Review: The Sadness of the Samurai

Posted 14 August, 2014 by Lianne in Books / 0 Comments

The Sadness of the Samurai
By: Victor del Arbol
Format/Source: eBook; my purchase

When Isabel, a Spanish aristocrat living in the pro-Nazi Spain of 1941, becomes involved in a plot to kill her Fascist husband, she finds herself betrayed by her mysterious lover. The effects of her betrayal play out in a violent struggle for power in both family and government over three generations, intertwining her story with that of a young lawyer named Maria forty years later. During the attempted Fascist coup of 1981, Maria is accused of plotting the prison escape of a man she successfully prosecuted for murder. As Maria’s and Isabel’s narratives unfold they encircle each other, creating a page-turning literary thriller firmly rooted in history.

I stumbled across this book during one of my many searches across GoodReads for books set in Spain or written by a Spanish author. The title of the novel was a curious one but the premise sounded very interesting and promised some grand drama. I got it some time ago for my eReader but only got around to reading it now. I was initially planning on reading it parts at a time while I re-read a few other novels, but after a few chapters, I was wholly sucked into the story 😛

This book is part of the Everything Espana Reading Challenge 2014 that I am participating in.

This novel is fascinating because it’s so many different genres in one go: part historical fiction, part family drama, part political thriller, and part crime mystery. The way in which the novel was set up–going back and forth between the 1940s and the early 1980s–really adds to that sense of mystery and how all of the storylines connect; it really had me guessing as to who was who, who survived, how was this person related to that person, etc. It seems a little disjointed at first but over the course of the novel, all of the connections and events start making sense.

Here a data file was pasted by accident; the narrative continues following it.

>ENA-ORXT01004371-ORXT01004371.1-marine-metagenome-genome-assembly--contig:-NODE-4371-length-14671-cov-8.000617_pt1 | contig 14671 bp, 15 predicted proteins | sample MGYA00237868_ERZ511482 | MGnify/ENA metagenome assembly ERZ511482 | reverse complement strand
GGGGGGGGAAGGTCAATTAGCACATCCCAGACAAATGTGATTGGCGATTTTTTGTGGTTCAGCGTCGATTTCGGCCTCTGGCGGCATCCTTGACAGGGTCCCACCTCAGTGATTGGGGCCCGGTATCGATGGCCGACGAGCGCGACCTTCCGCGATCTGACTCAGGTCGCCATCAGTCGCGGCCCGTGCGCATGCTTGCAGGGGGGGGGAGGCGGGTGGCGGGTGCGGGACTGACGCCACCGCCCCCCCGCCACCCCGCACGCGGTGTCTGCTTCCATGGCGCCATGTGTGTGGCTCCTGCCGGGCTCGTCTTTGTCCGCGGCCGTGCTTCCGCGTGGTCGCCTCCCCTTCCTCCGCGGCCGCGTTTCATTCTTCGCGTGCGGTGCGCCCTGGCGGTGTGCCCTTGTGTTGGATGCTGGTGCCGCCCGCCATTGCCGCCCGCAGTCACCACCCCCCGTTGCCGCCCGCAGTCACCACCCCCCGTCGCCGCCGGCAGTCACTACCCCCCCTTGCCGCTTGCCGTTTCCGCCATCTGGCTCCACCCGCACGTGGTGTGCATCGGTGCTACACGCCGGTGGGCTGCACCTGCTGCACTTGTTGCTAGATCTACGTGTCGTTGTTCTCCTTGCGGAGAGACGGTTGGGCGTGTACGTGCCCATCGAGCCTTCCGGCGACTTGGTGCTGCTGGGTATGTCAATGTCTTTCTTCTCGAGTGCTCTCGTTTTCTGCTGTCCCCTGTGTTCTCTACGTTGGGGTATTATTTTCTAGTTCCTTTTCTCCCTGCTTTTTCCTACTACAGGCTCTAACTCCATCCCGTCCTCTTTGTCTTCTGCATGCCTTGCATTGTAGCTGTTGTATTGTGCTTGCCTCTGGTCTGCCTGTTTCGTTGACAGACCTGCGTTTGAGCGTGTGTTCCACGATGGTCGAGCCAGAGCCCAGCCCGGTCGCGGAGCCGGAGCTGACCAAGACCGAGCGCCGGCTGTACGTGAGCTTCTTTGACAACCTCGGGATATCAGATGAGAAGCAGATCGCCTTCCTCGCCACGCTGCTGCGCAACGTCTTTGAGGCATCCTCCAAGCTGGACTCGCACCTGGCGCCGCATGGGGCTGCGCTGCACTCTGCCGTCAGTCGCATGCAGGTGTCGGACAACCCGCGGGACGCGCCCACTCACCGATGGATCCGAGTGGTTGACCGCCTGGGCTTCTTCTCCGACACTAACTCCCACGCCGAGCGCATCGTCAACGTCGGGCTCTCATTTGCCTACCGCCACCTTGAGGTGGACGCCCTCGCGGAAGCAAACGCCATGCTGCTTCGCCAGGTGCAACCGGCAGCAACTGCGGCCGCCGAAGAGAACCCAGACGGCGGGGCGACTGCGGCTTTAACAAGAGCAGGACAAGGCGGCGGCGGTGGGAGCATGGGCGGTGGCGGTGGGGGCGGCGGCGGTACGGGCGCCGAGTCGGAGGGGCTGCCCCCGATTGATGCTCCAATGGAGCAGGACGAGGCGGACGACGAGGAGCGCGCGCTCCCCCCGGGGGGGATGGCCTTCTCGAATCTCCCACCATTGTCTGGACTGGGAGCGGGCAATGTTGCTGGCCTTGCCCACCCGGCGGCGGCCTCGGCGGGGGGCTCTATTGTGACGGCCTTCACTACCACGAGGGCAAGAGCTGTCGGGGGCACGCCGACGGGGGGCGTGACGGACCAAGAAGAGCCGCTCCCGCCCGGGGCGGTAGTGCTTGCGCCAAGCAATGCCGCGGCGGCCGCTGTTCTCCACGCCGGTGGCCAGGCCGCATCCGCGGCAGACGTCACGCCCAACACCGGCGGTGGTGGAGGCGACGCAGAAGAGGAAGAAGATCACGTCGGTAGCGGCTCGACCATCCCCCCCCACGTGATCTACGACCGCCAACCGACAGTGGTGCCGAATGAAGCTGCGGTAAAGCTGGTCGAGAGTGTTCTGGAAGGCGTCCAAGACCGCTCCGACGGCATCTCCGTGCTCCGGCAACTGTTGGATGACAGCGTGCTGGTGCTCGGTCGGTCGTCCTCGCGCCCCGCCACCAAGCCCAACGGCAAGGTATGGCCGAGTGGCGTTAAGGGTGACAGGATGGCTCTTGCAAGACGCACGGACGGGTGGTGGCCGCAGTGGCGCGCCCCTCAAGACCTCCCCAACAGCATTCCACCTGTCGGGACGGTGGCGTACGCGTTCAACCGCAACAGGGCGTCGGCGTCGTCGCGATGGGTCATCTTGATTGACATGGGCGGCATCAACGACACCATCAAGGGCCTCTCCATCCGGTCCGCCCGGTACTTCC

This novel, like Spanish novels with a historical fiction vein to it, reinforces how the Spanish Civil War really messed up a lot of people and tore families apart. All of the characters that populate this novel were affected by the civil war, and if not by the civil war, then by the ramnifications of it and the resulting Franco regime. The reader can feel the desolation and the acrid atmosphere present in both time periods represented and there’s a sense of shadiness running throughout the novel with the secret police rampant and ever-present, regardless of what regime is operating at the time. The ugly politics is also felt throughout, informing the mystery and the suspense especially in the 1980s storyline.

The theme that the innocent must also suffer the crimes of the guilty plays a major role in the story and informs a lot of the motivations of some of the characters. It’s a thoroughly messed up notion, and yet the actions made during the civil war led these characters to believe that the notion is true. Additionally, most of the characters in this novel are still living in the past, another perpetual theme that runs througout the novel, and this sad reality drags all the other characters–especially those who were born after the civil war–down with them. The result is quite an extensive blood bath.

I will also note that this novel is quite brutal; almost all of the men in this novel are disgusting and sick in the head to some degree or another. There’s quite a bit of violence in this story, many hearsay but some actually occurs on the page, and much of it towards women =x

The writing was all right, though sometimes it would direct its narration directly to the reader, which I thought was a little random. The dialogue did start getting rather lengthy towards the end; not preachy exactly, but you can feel that the character is being used to convey an idea through a lengthy monologue.

Overall, despite of some of the writing and the amount of violence involved or alluded to, the novel kept me fairly engrossed with the mystery and the character drama. The title of this novel seems like an odd choice, but it does inform the overall atmosphere of the novel and does in fact play a role in some way. The Sadness of the Samurai is by no means a happy novel; in fact it’s a tragedy for almost all of the characters involved. You have to be in a particular mood to read this title.

Rating: ★★★½☆

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